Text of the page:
Here is one of those topics that I seem to be talking about more and more lately. It could be because of all of the people in the armed services at the moment, or it could be because more and more employers know about the value of hiring this type of employee. But we sure have been talking about vets a lot lately here at this blog whatever the reason.
For instance, Massachusetts recently announced how it is giving tax credits when employers hire veterans at their businesses. That is right. You heard it here first. The state of Massachusetts offers employers tax breaks when they employ veterans. All the vet needs to do is fill out a form when they get hired and file that form with the Department of Workforce Development in Massachusetts. The paperwork must be given to the employer in this case before they even hire the vet on the job.
If these conditions are met, and the vet is in fact a vet of military service for this country, then the Massachusetts employer can get up to $2400 in tax credits for each vet they hire I believe. The employers especially get this credit if the vet happens to be disabled or in a low income tier bracket.
Employers interested in hearing more can either contact the Department of Workforce Development in Massachusetts, or the Department of Veterans’ Services in the state as well. Just the tax break money alone is worth the effort to get more details on this program by the state of Massachusetts. But just think of the benefit that you could give to the vet returning from serving his or her country, possibly disabled, as well as the family and children of that vet, when you hire them at your company.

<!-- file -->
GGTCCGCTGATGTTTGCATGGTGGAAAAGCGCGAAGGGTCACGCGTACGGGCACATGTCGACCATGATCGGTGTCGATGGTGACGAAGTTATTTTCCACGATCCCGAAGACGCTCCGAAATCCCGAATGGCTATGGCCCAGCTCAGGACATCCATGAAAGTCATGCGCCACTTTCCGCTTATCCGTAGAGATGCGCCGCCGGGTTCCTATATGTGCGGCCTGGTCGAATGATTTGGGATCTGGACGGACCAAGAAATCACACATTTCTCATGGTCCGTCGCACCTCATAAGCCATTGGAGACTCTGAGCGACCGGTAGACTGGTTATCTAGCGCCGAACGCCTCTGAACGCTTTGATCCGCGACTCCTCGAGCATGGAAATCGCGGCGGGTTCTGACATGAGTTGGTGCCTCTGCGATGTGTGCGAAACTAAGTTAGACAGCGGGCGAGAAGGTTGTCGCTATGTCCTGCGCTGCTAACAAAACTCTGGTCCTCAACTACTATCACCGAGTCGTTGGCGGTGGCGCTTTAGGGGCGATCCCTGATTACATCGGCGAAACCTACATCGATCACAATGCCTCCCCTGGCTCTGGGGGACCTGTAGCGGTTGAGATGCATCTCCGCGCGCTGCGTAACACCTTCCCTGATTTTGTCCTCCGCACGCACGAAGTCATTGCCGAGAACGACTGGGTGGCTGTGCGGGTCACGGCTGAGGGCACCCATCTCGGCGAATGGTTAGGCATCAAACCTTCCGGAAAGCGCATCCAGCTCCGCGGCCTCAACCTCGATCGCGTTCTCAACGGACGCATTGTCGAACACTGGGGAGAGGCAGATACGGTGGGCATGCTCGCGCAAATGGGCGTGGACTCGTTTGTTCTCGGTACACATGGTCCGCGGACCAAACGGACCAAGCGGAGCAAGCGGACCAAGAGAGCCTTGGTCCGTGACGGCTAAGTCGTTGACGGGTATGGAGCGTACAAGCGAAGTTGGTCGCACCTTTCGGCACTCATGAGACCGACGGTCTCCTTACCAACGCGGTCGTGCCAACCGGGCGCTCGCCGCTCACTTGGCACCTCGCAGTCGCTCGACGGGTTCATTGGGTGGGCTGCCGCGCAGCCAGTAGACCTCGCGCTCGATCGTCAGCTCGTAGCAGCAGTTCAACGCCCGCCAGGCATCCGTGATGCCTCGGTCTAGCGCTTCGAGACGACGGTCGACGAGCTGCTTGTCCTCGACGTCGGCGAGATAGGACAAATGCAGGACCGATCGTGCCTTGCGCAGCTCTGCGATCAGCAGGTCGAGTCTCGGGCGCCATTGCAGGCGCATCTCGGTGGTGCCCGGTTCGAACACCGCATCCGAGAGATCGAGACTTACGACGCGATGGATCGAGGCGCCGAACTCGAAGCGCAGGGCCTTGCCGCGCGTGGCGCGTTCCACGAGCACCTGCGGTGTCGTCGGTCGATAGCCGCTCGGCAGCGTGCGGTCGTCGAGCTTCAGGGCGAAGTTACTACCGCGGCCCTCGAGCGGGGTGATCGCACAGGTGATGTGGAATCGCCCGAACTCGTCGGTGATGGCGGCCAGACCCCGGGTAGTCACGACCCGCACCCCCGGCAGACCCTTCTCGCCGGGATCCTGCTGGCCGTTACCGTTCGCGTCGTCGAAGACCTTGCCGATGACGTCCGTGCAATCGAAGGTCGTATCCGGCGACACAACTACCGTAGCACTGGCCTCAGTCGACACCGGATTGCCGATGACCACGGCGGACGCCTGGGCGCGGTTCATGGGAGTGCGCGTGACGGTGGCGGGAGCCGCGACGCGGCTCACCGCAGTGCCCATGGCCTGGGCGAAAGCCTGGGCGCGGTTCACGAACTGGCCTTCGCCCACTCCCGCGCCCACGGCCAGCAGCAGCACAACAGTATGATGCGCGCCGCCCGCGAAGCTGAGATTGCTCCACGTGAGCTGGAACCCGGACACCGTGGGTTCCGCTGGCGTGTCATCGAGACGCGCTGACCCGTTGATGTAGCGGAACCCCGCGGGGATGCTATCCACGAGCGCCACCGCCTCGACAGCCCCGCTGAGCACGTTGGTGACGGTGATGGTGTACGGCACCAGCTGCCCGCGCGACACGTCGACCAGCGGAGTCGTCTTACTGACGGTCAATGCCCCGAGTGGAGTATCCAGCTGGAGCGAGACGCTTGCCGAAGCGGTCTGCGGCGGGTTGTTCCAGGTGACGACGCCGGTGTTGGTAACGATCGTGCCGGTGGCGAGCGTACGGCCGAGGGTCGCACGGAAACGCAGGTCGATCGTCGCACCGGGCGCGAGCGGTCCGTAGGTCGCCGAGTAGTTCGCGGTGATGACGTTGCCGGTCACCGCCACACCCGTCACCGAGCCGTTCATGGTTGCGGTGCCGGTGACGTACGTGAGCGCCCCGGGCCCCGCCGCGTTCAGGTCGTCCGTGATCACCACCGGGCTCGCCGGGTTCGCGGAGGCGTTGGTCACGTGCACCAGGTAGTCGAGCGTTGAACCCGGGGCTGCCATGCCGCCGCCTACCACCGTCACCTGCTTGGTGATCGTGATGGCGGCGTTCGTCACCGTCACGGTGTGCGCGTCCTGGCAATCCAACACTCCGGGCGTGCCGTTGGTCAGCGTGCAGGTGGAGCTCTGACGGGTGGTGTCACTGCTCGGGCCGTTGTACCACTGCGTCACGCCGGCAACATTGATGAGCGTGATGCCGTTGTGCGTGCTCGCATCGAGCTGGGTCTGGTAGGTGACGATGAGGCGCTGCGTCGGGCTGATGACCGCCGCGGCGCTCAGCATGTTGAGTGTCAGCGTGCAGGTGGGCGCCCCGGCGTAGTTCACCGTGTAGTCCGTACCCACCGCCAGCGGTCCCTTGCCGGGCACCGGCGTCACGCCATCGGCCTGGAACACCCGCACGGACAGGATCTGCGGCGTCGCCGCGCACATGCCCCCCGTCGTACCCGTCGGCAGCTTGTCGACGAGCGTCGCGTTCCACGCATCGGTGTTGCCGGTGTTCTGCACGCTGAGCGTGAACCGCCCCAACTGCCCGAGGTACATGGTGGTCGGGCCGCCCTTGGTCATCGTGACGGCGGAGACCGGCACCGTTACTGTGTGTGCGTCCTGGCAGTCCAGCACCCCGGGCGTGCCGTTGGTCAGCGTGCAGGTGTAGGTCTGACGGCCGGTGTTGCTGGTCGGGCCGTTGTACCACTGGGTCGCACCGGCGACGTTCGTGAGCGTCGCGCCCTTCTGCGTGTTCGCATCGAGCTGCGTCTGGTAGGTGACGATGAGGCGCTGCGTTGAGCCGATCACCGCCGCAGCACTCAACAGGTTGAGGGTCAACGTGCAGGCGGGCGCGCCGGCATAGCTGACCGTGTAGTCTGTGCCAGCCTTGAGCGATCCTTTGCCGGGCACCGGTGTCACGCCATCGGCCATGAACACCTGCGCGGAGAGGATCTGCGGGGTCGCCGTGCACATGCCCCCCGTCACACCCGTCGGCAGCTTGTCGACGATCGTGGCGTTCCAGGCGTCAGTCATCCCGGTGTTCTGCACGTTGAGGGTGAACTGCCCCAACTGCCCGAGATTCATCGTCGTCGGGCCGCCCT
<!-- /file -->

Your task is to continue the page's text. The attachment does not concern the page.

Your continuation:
The Department of Revenue is the agency in the state of Massachusetts that handles the new hire reporting for employers. The Department of Revenue in Massachusetts collects all of the new hire information from employers, as well as information on independent contractors, and has the job of putting it all together on a computer database.
Then the Massachusetts Department of Revenue compares its own database for new hires with a database for people who are not paying their required child support payments. When a match comes up between the two lists, then the Massachusetts Department of Revenue contacts you, the employer. They then ask you to withhold funds from that employee’s paycheck so that they can begin to pay off their child support payments. Or the state Department of Revenue will ask you to remit funds directly to them.
The Massachusetts Department of Revenue doesn’t stop there. It next compares its database of names of new hires to other databases, particularly those that have to do with public welfare benefits, such as food stamps, unemployment compensation, and transitional assistance. Here, the comparative databases are provided by other Massachusetts agencies, like the Department of Transitional Assistance and the Department of Unemployment Assistance. The purpose of these checks are to make sure that people should be getting these programs, and that people who are that shouldn’t be are stopped. We’re talking millions in fraud money that the Massachusetts Department of Revenue could put a halt to.
To this end, Massachusetts employers, consider it your duty to report all of your new employees and new independent contractors to the Department of Revenue. You should double check first before you start whether or not the payroll service you use already does the reporting for you, because some do, or can if you ask them.